LEED certify your small home

As you know, it’s possible to save energy consumption simply by downsizing to a smaller home. You may also consider taking more deliberate steps to build a home that qualifies for LEED (Leadership in Energy & Environmental Design) certification.

This one-story FreeGreen home is designed for high energy efficiency, within a roomy 1,356 square feet. (Houseplans.com)

This one-story FreeGreen home is designed for high energy efficiency, within a roomy 1,356 square feet. (Houseplans.com)

Greener house plans

Recently Houseplans acquired FreeGreen due to its current inventory of plans starting at 525 square feet. All the plans feature detailed prerequisites and credits used by LEED-certified builders today.

For a limited time, you’re invited to download a free set of FreeGreen house plans. Eight different styles are available, including the one-story home shown here and four others ranging between 1,000-1,900 square feet.

Inside this one-story FreeGreen home, you'll find a great room, three bedrooms and two baths (Houseplans.com)

In this one-story FreeGreen home, you’ll find a great room, three bedrooms and two baths. (Houseplans.com)

Building and living well

According to the U.S. Green Building Council, “LEED homes are built to be healthy, providing clean indoor air and incorporating safe building materials to ensure a comfortable home. Using less energy and water means lower utility bills each month.” There are eight LEED categories:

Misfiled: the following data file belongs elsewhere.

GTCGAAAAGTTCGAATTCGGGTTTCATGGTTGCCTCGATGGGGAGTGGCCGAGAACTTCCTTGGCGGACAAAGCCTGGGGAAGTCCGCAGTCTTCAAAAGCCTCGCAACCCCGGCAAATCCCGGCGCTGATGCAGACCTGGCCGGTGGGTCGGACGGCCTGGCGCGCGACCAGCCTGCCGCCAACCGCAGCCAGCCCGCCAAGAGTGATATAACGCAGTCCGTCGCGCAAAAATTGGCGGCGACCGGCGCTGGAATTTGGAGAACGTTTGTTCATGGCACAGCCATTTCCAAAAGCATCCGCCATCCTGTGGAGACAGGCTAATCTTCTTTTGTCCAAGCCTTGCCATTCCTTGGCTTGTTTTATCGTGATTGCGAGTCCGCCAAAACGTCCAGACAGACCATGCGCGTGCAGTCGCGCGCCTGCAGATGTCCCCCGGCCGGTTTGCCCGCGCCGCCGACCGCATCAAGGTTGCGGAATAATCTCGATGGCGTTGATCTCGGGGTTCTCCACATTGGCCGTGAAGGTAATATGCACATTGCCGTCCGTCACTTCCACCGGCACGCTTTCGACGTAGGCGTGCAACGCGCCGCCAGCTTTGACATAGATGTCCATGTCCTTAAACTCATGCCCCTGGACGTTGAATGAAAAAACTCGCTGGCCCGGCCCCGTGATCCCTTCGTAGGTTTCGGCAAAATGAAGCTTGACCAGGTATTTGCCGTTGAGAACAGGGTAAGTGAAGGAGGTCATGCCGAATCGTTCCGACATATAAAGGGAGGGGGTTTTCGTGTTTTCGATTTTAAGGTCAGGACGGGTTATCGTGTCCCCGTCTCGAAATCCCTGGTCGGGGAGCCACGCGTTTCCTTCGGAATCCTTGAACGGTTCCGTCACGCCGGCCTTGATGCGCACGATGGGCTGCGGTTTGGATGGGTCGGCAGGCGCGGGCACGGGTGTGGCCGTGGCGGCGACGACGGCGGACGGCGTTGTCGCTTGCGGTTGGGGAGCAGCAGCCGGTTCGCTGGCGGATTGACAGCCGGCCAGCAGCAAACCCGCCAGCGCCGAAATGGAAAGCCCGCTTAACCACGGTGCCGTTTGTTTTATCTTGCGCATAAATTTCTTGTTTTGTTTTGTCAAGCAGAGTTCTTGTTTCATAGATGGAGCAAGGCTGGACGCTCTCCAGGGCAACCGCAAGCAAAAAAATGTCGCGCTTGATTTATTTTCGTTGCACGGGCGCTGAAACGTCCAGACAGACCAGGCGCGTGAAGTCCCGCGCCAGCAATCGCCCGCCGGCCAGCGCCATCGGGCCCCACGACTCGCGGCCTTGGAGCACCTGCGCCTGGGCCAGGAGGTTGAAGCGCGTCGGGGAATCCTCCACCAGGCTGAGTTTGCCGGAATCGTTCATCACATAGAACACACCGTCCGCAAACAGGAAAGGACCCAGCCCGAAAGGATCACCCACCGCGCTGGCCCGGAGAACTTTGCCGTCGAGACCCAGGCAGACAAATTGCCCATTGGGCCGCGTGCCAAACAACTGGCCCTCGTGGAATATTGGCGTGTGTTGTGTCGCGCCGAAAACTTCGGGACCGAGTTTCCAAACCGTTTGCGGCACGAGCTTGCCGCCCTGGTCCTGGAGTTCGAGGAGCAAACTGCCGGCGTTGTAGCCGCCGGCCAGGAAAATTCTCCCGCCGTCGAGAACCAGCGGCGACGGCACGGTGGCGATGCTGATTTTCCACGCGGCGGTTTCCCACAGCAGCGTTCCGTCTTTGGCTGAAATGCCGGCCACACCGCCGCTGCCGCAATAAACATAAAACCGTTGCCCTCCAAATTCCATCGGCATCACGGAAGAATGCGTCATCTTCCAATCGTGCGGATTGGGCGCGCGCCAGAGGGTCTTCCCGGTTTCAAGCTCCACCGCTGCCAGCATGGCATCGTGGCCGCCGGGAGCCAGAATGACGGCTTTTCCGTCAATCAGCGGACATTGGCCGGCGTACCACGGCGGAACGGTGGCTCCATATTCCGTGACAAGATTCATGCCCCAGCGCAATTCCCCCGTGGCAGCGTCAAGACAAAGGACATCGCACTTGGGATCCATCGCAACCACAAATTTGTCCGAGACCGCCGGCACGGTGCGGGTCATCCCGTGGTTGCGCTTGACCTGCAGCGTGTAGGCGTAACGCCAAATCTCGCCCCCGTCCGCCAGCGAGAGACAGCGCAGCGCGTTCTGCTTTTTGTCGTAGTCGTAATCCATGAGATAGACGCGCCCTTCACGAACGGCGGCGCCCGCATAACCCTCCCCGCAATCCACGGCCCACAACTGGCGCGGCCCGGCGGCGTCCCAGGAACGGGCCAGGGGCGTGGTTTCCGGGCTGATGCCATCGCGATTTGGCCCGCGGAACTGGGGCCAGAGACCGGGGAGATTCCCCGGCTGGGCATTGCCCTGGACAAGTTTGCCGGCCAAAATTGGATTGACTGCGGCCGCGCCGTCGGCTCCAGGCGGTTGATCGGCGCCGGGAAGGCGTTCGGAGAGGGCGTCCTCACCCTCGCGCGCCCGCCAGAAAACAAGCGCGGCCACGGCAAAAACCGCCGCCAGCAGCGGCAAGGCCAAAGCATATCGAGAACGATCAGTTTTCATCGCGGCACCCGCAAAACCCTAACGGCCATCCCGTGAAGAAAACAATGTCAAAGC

1. Innovation & Design (ID) Process – Special design methods, unique regional credits, measures not currently addressed in the Rating System, and exemplary performance levels.
  2. Location & Linkages (LL) – The placement of homes in socially and environmentally responsible ways in relation to the larger community.
  3. Sustainable Sites (SS) – The use of the entire property so as to minimize the project’s impact on the site.
  4. Water Efficiency (WE) – Water conservation practices, both indoor and outdoor.
  5. Energy & Atmosphere (EA) – Energy efficiency, particularly in the building envelope and heating and cooling design.
  6. Materials & Resources (MR) – Efficient utilization of materials, selection of environmentally preferable materials, and minimization of waste during construction.
  7. Indoor Environmental Quality (EQ) – Improvement of indoor air quality by reducing the creation of and exposure to pollutants.
  8. Awareness & Education (AE) – The education of homeowner, tenant, or multifamily building manager about the operations and maintenance of the green features of a LEED Home.

Building to meet certification requirements obviously takes expertise! As you look for a builder or building company, ask if they are credentialed and/or otherwise know a rater who may help you. Any of the LEED certification levels would be a sweet reward for a well-built home.

Or simply knowing you have built to green standards is a good thing, no?